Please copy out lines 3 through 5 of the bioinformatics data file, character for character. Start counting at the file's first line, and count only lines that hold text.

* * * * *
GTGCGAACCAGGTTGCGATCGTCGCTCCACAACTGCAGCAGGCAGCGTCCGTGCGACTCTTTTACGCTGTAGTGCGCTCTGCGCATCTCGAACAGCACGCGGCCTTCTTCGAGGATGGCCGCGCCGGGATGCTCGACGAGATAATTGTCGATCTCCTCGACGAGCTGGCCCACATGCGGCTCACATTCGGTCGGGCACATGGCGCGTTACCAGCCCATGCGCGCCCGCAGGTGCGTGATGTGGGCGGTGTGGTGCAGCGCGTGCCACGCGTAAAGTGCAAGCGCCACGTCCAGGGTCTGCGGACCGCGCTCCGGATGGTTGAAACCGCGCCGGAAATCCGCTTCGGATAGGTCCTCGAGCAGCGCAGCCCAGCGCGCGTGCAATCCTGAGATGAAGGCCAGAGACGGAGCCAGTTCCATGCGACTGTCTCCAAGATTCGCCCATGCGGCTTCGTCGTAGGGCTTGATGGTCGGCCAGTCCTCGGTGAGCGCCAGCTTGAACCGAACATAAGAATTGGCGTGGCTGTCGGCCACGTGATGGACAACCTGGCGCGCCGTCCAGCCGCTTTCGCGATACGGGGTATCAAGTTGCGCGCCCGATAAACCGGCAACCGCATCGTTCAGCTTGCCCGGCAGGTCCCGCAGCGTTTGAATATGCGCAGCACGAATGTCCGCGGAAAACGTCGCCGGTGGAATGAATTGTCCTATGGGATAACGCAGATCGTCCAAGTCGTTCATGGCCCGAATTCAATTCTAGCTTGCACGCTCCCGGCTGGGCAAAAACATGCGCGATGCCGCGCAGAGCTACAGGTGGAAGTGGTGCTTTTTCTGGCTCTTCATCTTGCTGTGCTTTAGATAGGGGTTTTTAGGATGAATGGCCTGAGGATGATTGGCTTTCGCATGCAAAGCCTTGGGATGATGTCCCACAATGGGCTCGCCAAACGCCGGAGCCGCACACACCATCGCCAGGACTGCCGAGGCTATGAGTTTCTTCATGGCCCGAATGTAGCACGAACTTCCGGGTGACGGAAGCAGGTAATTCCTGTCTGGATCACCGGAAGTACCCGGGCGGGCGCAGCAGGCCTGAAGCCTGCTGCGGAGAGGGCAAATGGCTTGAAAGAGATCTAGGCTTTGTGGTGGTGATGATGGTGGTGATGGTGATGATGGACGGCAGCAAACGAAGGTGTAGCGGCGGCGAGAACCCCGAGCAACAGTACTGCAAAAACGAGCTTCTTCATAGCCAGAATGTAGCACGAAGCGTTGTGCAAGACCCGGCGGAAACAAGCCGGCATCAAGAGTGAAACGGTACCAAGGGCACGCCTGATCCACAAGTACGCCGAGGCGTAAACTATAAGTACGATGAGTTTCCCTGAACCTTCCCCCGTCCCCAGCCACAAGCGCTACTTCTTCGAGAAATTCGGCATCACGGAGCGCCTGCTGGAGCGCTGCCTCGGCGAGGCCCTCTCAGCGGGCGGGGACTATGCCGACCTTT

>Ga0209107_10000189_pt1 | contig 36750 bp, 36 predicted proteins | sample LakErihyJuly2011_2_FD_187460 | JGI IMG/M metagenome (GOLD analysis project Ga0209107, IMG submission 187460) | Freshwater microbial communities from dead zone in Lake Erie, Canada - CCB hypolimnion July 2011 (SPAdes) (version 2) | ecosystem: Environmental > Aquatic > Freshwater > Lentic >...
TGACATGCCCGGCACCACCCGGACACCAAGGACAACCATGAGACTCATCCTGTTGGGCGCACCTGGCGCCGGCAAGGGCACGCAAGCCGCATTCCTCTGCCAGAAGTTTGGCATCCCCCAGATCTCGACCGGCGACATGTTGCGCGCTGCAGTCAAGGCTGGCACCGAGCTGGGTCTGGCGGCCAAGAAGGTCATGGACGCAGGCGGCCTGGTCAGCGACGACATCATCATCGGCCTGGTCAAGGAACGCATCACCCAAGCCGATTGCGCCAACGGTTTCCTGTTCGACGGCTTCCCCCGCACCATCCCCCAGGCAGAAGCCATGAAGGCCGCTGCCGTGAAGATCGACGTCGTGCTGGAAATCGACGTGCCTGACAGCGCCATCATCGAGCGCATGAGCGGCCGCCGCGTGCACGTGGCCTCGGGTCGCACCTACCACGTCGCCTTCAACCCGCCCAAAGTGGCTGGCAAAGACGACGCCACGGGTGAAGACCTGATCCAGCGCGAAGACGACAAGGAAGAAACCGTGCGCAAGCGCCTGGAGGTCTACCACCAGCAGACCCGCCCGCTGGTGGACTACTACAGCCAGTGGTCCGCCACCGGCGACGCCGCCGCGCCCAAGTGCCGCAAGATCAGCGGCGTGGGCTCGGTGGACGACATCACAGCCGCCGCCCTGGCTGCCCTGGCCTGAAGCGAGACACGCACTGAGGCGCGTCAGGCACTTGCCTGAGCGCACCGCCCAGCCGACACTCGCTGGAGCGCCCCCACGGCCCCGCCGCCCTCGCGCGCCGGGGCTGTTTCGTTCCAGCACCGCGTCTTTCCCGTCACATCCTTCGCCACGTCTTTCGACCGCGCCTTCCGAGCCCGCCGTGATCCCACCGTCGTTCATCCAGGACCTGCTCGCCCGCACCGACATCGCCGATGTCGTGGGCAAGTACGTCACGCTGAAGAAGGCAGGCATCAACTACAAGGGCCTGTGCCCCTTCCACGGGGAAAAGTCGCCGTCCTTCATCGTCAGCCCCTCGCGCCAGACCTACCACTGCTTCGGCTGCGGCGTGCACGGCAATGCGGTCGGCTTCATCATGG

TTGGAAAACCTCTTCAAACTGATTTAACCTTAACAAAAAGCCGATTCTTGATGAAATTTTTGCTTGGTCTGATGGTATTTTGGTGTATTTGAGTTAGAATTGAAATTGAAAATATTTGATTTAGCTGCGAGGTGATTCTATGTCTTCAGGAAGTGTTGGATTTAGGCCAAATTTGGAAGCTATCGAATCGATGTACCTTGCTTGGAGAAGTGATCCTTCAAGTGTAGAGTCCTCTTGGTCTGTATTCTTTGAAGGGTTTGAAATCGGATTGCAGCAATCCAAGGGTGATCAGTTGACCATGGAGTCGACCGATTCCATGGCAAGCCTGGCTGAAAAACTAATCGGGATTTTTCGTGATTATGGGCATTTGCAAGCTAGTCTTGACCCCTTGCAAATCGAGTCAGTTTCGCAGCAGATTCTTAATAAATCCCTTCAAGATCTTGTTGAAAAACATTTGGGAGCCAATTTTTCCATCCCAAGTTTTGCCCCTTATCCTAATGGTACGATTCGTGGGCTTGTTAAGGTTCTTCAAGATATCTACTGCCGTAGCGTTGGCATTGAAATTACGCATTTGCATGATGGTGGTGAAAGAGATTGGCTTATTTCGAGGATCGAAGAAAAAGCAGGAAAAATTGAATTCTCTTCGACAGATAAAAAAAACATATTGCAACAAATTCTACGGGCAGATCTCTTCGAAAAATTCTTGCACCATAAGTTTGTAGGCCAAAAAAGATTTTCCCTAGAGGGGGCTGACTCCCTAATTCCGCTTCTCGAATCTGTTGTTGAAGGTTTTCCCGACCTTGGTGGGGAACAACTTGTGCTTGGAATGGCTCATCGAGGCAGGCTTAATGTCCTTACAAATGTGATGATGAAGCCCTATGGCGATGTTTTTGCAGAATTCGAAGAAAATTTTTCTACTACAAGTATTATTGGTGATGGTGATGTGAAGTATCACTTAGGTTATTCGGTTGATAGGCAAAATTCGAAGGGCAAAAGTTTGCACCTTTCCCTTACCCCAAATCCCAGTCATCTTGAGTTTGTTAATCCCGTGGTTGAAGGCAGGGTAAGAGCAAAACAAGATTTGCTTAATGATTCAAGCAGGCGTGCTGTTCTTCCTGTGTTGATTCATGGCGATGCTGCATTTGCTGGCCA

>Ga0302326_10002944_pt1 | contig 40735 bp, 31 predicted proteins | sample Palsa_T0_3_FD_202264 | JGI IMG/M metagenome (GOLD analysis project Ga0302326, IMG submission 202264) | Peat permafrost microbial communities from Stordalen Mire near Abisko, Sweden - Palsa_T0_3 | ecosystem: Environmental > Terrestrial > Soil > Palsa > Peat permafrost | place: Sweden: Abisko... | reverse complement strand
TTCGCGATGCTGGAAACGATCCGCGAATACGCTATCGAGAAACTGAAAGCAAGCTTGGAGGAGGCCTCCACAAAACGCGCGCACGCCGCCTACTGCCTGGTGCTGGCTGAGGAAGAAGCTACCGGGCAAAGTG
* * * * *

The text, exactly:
TGACATGCCCGGCACCACCCGGACACCAAGGACAACCATGAGACTCATCCTGTTGGGCGCACCTGGCGCCGGCAAGGGCACGCAAGCCGCATTCCTCTGCCAGAAGTTTGGCATCCCCCAGATCTCGACCGGCGACATGTTGCGCGCTGCAGTCAAGGCTGGCACCGAGCTGGGTCTGGCGGCCAAGAAGGTCATGGACGCAGGCGGCCTGGTCAGCGACGACATCATCATCGGCCTGGTCAAGGAACGCATCACCCAAGCCGATTGCGCCAACGGTTTCCTGTTCGACGGCTTCCCCCGCACCATCCCCCAGGCAGAAGCCATGAAGGCCGCTGCCGTGAAGATCGACGTCGTGCTGGAAATCGACGTGCCTGACAGCGCCATCATCGAGCGCATGAGCGGCCGCCGCGTGCACGTGGCCTCGGGTCGCACCTACCACGTCGCCTTCAACCCGCCCAAAGTGGCTGGCAAAGACGACGCCACGGGTGAAGACCTGATCCAGCGCGAAGACGACAAGGAAGAAACCGTGCGCAAGCGCCTGGAGGTCTACCACCAGCAGACCCGCCCGCTGGTGGACTACTACAGCCAGTGGTCCGCCACCGGCGACGCCGCCGCGCCCAAGTGCCGCAAGATCAGCGGCGTGGGCTCGGTGGACGACATCACAGCCGCCGCCCTGGCTGCCCTGGCCTGAAGCGAGACACGCACTGAGGCGCGTCAGGCACTTGCCTGAGCGCACCGCCCAGCCGACACTCGCTGGAGCGCCCCCACGGCCCCGCCGCCCTCGCGCGCCGGGGCTGTTTCGTTCCAGCACCGCGTCTTTCCCGTCACATCCTTCGCCACGTCTTTCGACCGCGCCTTCCGAGCCCGCCGTGATCCCACCGTCGTTCATCCAGGACCTGCTCGCCCGCACCGACATCGCCGATGTCGTGGGCAAGTACGTCACGCTGAAGAAGGCAGGCATCAACTACAAGGGCCTGTGCCCCTTCCACGGGGAAAAGTCGCCGTCCTTCATCGTCAGCCCCTCGCGCCAGACCTACCACTGCTTCGGCTGCGGCGTGCACGGCAATGCGGTCGGCTTCATCATGG

TTGGAAAACCTCTTCAAACTGATTTAACCTTAACAAAAAGCCGATTCTTGATGAAATTTTTGCTTGGTCTGATGGTATTTTGGTGTATTTGAGTTAGAATTGAAATTGAAAATATTTGATTTAGCTGCGAGGTGATTCTATGTCTTCAGGAAGTGTTGGATTTAGGCCAAATTTGGAAGCTATCGAATCGATGTACCTTGCTTGGAGAAGTGATCCTTCAAGTGTAGAGTCCTCTTGGTCTGTATTCTTTGAAGGGTTTGAAATCGGATTGCAGCAATCCAAGGGTGATCAGTTGACCATGGAGTCGACCGATTCCATGGCAAGCCTGGCTGAAAAACTAATCGGGATTTTTCGTGATTATGGGCATTTGCAAGCTAGTCTTGACCCCTTGCAAATCGAGTCAGTTTCGCAGCAGATTCTTAATAAATCCCTTCAAGATCTTGTTGAAAAACATTTGGGAGCCAATTTTTCCATCCCAAGTTTTGCCCCTTATCCTAATGGTACGATTCGTGGGCTTGTTAAGGTTCTTCAAGATATCTACTGCCGTAGCGTTGGCATTGAAATTACGCATTTGCATGATGGTGGTGAAAGAGATTGGCTTATTTCGAGGATCGAAGAAAAAGCAGGAAAAATTGAATTCTCTTCGACAGATAAAAAAAACATATTGCAACAAATTCTACGGGCAGATCTCTTCGAAAAATTCTTGCACCATAAGTTTGTAGGCCAAAAAAGATTTTCCCTAGAGGGGGCTGACTCCCTAATTCCGCTTCTCGAATCTGTTGTTGAAGGTTTTCCCGACCTTGGTGGGGAACAACTTGTGCTTGGAATGGCTCATCGAGGCAGGCTTAATGTCCTTACAAATGTGATGATGAAGCCCTATGGCGATGTTTTTGCAGAATTCGAAGAAAATTTTTCTACTACAAGTATTATTGGTGATGGTGATGTGAAGTATCACTTAGGTTATTCGGTTGATAGGCAAAATTCGAAGGGCAAAAGTTTGCACCTTTCCCTTACCCCAAATCCCAGTCATCTTGAGTTTGTTAATCCCGTGGTTGAAGGCAGGGTAAGAGCAAAACAAGATTTGCTTAATGATTCAAGCAGGCGTGCTGTTCTTCCTGTGTTGATTCATGGCGATGCTGCATTTGCTGGCCA

>Ga0302326_10002944_pt1 | contig 40735 bp, 31 predicted proteins | sample Palsa_T0_3_FD_202264 | JGI IMG/M metagenome (GOLD analysis project Ga0302326, IMG submission 202264) | Peat permafrost microbial communities from Stordalen Mire near Abisko, Sweden - Palsa_T0_3 | ecosystem: Environmental > Terrestrial > Soil > Palsa > Peat permafrost | place: Sweden: Abisko... | reverse complement strand